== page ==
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European Commission - Press release
Towards a European legal culture: European Law Institute in Vienna takes up work
Vienna, 17 November 2011 – Today, Viviane Reding, Vice-President of the European Commission and the European Union’s Justice Commissioner, inaugurated the first working meeting of the European Law Institute ( SPEECH/11/764 ). Just one year after the idea to establish the Institute was first born, the body is now up and running. It will hold its first working meeting to discuss the Commission's proposal for an optional Common European Sales Law ( IP/11/1175 ). Founded in June, with its seat in Vienna ( IP/11/666 ), the Institute aims to improve legal consistency in Europe by providing practical advice to policymakers and authorities and to further develop EU law. It is an independent non-profit organisation bringing together legal practitioners and academics from all over Europe. The Institute will make an important contribution to the EU’s wider goal of building a European area of law and justice.
" The European Law Institute will help build a European legal culture. More consistency between Europe's different legal systems will help strengthen mutual trust and our citizens' confidence in the EU's legal system, strengthening confidence in the European rule of law, which is the cement binding the European Union together," EU Justice Commissioner Viviane Reding said. "It will make the European area of justice concrete and real so that people can exercise their rights and take advantage of the Single Market's opportunities. The Institute will also bring added value to research on how EU law is implemented across the Union. It will engage in projects that will have concrete results for the daily lives of European citizens and legal practitioners. "
European law has a profound impact on the daily lives of European citizens, businesses and national political and legal structures. Academic research and judicial training is needed to further develop and strengthen all areas of European law – whether civil, criminal or administrative.
The Institute will help analyse the difficulties faced by legal professionals, identify possible solutions to help improve the application of EU law, and develop suggestions for reforms of EU legislation in all areas. It will also be a forum for exchange and discussion for lawyers, academics and professionals.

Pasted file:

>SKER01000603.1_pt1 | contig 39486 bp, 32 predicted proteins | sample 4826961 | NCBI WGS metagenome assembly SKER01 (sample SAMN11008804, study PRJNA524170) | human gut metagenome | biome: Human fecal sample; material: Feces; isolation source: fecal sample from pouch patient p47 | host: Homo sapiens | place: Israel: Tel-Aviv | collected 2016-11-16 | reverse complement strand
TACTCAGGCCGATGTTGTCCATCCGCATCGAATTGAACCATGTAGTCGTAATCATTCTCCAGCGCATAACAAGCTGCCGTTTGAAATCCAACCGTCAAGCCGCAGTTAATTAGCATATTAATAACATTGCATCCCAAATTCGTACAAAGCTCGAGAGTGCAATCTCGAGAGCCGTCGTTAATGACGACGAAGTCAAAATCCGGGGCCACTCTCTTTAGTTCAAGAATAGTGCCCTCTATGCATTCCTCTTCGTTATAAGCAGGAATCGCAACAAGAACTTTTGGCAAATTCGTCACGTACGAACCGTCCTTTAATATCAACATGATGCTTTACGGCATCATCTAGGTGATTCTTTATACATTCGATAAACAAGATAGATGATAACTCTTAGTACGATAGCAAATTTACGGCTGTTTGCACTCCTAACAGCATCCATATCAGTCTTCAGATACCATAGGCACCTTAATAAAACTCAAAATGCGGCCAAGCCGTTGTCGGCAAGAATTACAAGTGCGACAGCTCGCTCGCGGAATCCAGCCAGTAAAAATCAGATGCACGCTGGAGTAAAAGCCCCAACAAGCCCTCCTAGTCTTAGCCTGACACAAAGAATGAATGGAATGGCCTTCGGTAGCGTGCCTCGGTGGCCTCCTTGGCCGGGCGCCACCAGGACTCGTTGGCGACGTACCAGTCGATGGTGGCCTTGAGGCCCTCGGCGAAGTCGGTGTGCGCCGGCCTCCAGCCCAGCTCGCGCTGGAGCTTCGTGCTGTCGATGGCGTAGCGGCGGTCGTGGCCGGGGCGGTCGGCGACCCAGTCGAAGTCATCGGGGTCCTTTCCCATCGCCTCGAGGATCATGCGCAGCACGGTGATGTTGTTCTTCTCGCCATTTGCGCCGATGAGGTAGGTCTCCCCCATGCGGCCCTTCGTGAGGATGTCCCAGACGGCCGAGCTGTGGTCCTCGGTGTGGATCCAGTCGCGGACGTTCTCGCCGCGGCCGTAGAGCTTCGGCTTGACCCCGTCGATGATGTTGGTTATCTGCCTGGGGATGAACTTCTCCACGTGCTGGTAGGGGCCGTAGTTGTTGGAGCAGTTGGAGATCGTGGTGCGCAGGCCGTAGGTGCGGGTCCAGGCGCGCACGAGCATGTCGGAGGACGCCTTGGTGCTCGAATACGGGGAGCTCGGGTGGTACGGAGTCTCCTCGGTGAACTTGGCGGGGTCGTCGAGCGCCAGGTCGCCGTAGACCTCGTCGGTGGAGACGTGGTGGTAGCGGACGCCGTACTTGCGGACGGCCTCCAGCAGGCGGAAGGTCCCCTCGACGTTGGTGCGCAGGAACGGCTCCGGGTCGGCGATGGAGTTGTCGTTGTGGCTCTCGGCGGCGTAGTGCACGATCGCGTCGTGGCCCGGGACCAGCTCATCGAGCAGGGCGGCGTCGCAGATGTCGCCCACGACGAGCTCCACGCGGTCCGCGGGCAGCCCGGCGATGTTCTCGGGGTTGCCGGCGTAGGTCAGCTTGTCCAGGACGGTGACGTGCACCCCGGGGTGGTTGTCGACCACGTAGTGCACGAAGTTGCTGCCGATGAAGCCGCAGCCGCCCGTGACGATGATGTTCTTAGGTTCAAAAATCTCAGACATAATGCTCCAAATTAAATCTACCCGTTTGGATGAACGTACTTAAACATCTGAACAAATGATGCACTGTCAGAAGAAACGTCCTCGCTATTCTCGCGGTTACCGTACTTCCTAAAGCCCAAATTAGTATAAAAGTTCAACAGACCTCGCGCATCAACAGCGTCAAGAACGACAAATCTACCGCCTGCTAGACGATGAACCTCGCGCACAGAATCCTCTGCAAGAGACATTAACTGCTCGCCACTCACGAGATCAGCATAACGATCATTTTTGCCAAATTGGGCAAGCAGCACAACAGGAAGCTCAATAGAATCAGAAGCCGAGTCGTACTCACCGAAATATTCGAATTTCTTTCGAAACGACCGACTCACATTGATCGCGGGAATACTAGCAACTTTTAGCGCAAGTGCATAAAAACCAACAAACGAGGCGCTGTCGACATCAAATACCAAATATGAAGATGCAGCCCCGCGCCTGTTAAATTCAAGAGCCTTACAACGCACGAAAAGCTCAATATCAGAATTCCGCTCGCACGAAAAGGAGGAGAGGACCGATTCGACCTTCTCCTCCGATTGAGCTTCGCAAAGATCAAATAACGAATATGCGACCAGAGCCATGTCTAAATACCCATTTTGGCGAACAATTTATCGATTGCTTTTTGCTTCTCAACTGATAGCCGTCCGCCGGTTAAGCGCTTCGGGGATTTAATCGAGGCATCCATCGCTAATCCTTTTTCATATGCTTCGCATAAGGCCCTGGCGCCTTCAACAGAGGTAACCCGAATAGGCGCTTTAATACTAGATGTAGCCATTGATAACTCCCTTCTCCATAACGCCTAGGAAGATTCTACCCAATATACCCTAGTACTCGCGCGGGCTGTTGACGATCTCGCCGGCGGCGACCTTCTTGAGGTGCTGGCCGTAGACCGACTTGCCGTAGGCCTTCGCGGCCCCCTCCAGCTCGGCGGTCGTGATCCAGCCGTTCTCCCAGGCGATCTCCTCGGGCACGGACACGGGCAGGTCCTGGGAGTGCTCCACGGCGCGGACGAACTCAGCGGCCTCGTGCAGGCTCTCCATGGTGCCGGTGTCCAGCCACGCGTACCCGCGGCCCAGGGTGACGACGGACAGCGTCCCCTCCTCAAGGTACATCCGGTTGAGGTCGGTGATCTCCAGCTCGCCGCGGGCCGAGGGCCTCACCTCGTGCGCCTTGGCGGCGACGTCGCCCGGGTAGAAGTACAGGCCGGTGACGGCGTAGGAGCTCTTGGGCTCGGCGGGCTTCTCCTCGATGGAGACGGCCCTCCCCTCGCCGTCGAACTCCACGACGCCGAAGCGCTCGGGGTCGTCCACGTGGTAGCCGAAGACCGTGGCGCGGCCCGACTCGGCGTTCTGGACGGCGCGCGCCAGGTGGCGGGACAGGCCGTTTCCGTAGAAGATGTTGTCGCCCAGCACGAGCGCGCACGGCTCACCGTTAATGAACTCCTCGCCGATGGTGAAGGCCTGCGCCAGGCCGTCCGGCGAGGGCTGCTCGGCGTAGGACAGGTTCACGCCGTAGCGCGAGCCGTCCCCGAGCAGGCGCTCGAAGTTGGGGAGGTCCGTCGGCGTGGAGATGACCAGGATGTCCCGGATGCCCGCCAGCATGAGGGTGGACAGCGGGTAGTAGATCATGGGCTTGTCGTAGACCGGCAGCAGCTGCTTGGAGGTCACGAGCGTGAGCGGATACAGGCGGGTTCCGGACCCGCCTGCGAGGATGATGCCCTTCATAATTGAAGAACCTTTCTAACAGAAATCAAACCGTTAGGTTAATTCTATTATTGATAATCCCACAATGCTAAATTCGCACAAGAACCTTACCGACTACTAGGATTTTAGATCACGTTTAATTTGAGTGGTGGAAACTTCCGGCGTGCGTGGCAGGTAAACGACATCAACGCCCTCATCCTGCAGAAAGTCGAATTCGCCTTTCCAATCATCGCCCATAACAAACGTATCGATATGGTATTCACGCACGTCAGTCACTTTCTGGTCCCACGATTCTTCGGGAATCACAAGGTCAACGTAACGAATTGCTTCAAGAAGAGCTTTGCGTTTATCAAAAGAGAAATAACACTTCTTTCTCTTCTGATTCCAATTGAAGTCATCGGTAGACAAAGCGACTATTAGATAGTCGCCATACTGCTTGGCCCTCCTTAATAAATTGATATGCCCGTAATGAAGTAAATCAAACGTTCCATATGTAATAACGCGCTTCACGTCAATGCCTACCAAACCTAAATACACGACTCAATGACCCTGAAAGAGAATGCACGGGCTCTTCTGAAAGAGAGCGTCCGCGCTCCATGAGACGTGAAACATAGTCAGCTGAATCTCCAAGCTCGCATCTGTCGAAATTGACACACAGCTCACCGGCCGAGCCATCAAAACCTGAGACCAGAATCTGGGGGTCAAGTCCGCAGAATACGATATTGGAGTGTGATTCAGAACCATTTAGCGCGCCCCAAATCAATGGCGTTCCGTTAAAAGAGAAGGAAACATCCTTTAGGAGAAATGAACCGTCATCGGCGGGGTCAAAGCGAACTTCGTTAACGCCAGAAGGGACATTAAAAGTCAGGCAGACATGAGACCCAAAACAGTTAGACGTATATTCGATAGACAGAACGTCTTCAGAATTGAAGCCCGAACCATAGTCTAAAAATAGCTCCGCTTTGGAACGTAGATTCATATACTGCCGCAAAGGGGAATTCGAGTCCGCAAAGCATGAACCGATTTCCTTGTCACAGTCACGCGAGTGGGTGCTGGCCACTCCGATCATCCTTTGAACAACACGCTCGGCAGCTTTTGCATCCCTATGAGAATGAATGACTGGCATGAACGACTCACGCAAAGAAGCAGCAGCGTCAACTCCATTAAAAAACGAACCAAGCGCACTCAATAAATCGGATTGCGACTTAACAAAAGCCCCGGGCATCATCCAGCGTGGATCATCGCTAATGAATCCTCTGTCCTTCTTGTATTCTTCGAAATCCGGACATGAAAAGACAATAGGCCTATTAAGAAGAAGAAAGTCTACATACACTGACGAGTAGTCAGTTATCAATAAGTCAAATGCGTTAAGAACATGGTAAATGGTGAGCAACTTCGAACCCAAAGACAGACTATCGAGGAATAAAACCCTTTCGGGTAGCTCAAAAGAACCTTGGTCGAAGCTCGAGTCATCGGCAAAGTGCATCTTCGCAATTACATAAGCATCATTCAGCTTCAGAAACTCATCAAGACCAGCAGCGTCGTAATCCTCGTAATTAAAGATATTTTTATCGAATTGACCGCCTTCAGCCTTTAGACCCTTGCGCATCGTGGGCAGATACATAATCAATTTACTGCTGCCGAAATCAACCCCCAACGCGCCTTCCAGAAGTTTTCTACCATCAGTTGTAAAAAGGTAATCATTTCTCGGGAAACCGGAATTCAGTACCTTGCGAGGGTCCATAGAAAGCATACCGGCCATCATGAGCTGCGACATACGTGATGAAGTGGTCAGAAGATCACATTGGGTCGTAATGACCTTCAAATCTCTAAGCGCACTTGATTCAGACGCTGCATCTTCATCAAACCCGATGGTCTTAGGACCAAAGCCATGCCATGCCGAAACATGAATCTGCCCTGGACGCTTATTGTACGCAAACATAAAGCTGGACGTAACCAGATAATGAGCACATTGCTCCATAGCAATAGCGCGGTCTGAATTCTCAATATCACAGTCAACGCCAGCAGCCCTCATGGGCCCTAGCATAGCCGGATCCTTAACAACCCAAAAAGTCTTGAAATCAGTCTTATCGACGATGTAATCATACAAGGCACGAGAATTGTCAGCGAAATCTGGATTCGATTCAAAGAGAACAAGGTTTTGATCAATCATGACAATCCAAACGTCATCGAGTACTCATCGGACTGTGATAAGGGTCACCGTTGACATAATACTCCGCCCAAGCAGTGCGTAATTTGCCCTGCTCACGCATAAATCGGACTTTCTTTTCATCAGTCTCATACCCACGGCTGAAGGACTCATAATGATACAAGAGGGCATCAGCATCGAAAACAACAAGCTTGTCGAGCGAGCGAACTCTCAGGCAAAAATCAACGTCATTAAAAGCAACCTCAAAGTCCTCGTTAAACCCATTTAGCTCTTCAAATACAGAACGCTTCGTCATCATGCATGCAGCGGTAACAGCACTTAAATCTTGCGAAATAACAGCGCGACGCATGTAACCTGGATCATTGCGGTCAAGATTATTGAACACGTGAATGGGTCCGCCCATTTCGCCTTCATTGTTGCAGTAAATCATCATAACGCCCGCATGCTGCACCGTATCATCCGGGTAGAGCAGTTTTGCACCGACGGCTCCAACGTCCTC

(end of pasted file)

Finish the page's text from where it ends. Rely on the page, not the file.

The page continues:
The initiative to create a European Law Institute – promoted by the Commission in its action plan for delivering an area of freedom, security and justice for Europe's citizens ( IP/10/447 ) – draws inspiration from the American Law Institute, a non-governmental body that played a crucial role in developing the Uniform Commercial Code, which facilitates sales and other commercial transactions across the United States’ 50 states. The Institute decided to organise its first working meeting to discuss the Common European Sales Law, which could be freely chosen by businesses and consumers for selling and shopping online in the EU.
The creation of the European Law Institute was part of the Commission’s 2010 Action Plan to implement the Stockholm Programme. Vice-President Reding spoke about the importance of its creation in April 2010 in Florence ( SPEECH/10/154 ). On 1 June 2011, the Institute's first inaugural congress was held in Paris ( IP/11/666 ) before the University of Vienna won the right to host the seat of the Institute for an initial four-year period.
The aims of the European Law Institute are to :
The Institute’s Council may appoint fellows and observers – either on its own initiative or following an application submitted by candidates.
For more information
Justice Directorate General Newsroom:
Homepage of Vice-President Viviane Reding, EU Justice Commissioner:
European Law Institute: